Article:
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July 13, 2020, 9:31 a.m.
Reporting & Production

Hundreds of hyperpartisan sites are masquerading as local news. This map shows if there’s one near you.

We found that while the (few) left-leaning sites prioritize statewide reporting, right-leaning sites are more focused on local reporting, indicating the potential for these sites to exacerbate polarization in local communities.

The growth of partisan media masquerading as state and local reporting is a troubling trend we’ve seen emerge amid the financial declines of local news organizations. But what do these outlets mean for journalism in American communities?

Using previous research and news reports as a guide, we’ve mapped the locations of more than 400 partisan media outlets — often funded and operated by government officials, political candidates, PACs, and political party operatives — and found, somewhat unsurprisingly, that these outlets are emerging most often in swing states, raising a concern about the ability of such organizations to fill community information needs while prioritizing the electoral value of an audience.

We found that while the (few) left-leaning sites prioritize statewide reporting, right-leaning sites are more focused on local reporting, suggesting different strategies for engaging with targeted audiences and indicating the potential for these sites to exacerbate polarization in local communities.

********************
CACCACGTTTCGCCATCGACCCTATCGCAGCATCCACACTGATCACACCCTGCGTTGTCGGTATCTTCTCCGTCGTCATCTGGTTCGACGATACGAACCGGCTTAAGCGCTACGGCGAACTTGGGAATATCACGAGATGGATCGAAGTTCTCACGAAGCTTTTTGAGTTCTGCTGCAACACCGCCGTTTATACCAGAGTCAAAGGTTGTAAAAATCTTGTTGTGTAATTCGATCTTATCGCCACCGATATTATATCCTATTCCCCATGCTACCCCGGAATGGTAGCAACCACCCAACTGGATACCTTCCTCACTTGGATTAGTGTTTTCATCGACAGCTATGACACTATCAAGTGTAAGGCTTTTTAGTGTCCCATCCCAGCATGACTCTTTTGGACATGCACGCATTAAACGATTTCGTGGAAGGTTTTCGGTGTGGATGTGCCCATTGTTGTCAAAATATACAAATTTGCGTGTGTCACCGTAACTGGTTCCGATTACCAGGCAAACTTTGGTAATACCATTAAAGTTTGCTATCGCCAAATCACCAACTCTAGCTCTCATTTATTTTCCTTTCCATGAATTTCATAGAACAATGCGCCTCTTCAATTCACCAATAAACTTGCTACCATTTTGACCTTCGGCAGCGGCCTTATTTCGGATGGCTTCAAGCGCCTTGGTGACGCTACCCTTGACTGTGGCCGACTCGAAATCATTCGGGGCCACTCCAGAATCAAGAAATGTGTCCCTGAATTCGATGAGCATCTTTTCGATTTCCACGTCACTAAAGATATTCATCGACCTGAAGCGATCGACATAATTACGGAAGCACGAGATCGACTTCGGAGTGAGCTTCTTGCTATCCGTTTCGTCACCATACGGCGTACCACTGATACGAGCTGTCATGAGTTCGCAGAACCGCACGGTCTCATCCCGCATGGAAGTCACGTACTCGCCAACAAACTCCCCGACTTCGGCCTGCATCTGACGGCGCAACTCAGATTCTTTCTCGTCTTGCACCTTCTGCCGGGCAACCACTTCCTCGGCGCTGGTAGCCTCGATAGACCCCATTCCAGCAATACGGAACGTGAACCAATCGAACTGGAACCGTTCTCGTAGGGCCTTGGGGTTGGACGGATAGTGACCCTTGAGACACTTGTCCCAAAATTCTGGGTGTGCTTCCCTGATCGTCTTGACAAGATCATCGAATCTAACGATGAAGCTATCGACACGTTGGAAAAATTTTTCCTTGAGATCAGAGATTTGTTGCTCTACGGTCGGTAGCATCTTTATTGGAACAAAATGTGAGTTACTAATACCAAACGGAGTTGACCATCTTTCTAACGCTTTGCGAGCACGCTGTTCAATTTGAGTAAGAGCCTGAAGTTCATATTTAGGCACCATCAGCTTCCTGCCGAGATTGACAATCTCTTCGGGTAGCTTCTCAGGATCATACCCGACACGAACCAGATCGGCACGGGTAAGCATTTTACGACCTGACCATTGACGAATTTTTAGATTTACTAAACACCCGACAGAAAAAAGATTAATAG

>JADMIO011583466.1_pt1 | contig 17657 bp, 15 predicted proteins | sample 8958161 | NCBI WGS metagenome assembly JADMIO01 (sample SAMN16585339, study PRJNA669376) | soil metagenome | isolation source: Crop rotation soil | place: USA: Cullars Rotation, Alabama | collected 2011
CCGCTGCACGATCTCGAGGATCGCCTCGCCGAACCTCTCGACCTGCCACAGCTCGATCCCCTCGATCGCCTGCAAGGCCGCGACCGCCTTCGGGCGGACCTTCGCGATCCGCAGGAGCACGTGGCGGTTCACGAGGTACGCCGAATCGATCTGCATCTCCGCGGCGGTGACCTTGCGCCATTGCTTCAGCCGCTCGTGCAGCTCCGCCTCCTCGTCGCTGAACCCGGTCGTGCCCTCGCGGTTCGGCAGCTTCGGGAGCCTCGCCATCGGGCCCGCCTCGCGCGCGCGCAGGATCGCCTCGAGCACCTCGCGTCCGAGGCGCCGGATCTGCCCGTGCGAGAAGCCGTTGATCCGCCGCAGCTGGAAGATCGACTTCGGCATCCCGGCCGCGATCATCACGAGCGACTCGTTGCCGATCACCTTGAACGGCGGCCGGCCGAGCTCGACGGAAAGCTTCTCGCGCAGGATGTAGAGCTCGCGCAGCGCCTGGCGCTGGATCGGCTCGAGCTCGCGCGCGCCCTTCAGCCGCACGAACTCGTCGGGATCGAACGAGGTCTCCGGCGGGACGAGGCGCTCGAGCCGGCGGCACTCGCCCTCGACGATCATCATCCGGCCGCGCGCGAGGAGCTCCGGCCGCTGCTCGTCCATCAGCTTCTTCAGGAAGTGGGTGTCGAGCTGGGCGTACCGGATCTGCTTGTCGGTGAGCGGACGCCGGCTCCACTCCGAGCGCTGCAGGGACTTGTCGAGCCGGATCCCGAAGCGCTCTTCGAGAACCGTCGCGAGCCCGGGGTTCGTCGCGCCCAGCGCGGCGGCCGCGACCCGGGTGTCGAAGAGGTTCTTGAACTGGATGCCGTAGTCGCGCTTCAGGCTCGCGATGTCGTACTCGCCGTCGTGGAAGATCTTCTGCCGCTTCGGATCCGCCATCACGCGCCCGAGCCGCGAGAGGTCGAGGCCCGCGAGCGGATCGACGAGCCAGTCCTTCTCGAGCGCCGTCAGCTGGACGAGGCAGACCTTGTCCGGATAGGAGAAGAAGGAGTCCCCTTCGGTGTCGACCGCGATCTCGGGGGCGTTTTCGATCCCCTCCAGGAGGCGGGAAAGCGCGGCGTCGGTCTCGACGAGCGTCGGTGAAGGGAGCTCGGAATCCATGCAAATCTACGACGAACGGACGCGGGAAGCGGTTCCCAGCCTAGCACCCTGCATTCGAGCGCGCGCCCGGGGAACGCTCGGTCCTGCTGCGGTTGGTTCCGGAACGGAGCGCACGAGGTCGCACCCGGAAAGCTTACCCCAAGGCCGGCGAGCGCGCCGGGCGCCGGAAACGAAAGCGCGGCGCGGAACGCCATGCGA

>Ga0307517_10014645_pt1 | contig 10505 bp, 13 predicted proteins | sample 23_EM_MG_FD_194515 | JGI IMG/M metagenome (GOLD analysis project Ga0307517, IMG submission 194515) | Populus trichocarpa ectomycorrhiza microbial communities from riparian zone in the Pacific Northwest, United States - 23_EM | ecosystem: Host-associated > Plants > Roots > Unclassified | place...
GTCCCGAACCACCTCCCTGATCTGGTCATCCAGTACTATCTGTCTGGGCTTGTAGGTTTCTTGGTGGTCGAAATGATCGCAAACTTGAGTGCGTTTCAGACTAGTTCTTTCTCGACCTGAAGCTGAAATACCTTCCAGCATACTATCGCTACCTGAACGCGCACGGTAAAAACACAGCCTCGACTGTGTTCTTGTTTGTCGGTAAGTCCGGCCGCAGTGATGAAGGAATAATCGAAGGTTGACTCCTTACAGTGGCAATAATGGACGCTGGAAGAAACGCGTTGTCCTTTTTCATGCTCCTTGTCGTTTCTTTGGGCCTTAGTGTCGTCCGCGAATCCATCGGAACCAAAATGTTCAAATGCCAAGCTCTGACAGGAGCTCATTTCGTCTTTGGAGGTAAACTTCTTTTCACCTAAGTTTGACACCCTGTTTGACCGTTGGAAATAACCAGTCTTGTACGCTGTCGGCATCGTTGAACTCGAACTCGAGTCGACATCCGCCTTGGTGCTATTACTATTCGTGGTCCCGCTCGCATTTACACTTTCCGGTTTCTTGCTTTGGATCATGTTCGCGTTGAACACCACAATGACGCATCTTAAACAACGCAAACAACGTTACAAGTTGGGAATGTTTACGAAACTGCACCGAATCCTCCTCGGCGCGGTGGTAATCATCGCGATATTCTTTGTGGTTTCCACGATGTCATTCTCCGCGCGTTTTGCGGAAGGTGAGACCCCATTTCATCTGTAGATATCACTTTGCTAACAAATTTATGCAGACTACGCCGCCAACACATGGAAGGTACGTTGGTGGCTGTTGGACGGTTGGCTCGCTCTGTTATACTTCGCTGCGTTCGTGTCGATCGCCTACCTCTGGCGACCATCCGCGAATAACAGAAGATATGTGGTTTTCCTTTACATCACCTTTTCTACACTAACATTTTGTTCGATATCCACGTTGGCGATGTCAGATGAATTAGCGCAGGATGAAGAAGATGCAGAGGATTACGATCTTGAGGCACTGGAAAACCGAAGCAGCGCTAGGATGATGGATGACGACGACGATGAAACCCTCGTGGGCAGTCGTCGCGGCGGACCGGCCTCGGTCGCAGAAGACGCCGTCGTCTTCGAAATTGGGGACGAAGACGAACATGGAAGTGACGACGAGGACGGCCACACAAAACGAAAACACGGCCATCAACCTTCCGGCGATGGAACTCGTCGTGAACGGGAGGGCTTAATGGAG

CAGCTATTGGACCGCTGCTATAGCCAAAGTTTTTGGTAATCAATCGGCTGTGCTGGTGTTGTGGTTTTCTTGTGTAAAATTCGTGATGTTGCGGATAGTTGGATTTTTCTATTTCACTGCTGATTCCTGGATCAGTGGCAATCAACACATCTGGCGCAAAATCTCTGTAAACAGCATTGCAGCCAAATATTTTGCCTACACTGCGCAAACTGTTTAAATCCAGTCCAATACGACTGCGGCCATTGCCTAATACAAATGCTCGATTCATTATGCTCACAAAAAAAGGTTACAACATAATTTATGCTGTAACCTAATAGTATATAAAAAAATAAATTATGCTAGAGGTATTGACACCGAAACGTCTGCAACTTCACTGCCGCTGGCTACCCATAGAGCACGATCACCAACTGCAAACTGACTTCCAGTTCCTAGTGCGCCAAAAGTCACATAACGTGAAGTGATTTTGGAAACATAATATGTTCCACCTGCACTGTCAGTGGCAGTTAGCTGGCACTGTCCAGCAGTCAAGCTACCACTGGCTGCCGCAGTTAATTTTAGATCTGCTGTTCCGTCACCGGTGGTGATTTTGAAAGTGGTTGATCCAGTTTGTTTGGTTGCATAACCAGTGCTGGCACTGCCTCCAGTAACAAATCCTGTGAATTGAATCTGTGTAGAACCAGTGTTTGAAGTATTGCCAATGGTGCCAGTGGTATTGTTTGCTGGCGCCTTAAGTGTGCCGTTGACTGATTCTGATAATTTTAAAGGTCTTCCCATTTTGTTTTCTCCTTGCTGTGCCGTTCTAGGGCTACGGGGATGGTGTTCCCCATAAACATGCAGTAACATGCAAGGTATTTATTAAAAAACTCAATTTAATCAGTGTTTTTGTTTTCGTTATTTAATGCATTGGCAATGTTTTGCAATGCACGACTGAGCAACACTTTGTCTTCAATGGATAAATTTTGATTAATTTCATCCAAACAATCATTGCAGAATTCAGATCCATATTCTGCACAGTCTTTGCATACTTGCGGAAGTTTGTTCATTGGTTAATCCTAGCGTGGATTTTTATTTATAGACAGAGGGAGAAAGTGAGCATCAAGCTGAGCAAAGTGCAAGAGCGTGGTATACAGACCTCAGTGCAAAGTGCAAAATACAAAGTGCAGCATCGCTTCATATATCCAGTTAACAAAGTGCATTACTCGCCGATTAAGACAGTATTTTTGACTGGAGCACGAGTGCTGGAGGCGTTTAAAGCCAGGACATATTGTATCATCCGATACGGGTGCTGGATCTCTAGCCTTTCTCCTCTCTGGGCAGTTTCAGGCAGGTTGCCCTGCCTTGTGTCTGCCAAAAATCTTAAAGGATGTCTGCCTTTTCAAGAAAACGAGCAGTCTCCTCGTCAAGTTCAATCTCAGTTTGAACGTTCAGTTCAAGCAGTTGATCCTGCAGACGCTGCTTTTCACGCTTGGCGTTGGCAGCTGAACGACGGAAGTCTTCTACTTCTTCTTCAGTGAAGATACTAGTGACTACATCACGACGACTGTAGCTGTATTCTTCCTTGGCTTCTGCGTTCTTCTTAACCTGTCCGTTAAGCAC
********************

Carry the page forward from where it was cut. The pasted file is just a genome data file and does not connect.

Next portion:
Here’s our map of how these sources are distributed across the U.S., along with their partisan orientation:

We used research by Priyanjana Bengani at Columbia University’s Tow Center for Digital Journalism as a starting point. Bengani identified 450 sites that are part of 12 state networks operated by five corporate entities. To do so, she used shared registrant information from the WHOIS database of registered domains, shared IP addresses, and shared analytics identifiers to identify the scope and boundaries of networks. This kind of detailed detective work was necessary because these sites are often opaque about their ownership and/or financial backing.

Bengani identified five organizations operating these networks, all with conservative political ties. Conservative businessman Brian Timpone founded the Record network in 2004. As disclosed on Record publications, the network is owned by the U.S. Chamber Institute for Legal Reform, an affiliate of the U.S. Chamber of Commerce. Timpone also runs Locality Labs/LocalLabs, which operates only in Florida. Franklin Archer, whose CEO is Timpone’s brother Michael, operates a local news network with over 100 sites and a metro business network with 51 sites. Dan Proft, who ran the conservative super PAC Liberty Principles, created the Local Government Information Services (LGIS) network in Illinois in 2016. Metric Media shares privacy policies, servers, and analytics identifiers with the other four networks. Of the conservative sites we’ve mapped, only the four sites that make up the Star News Network are not affiliated in any way with one of these five organizations. However, like many of the others, the Star is not transparent about its funding or the involvement of some staff in political campaigns.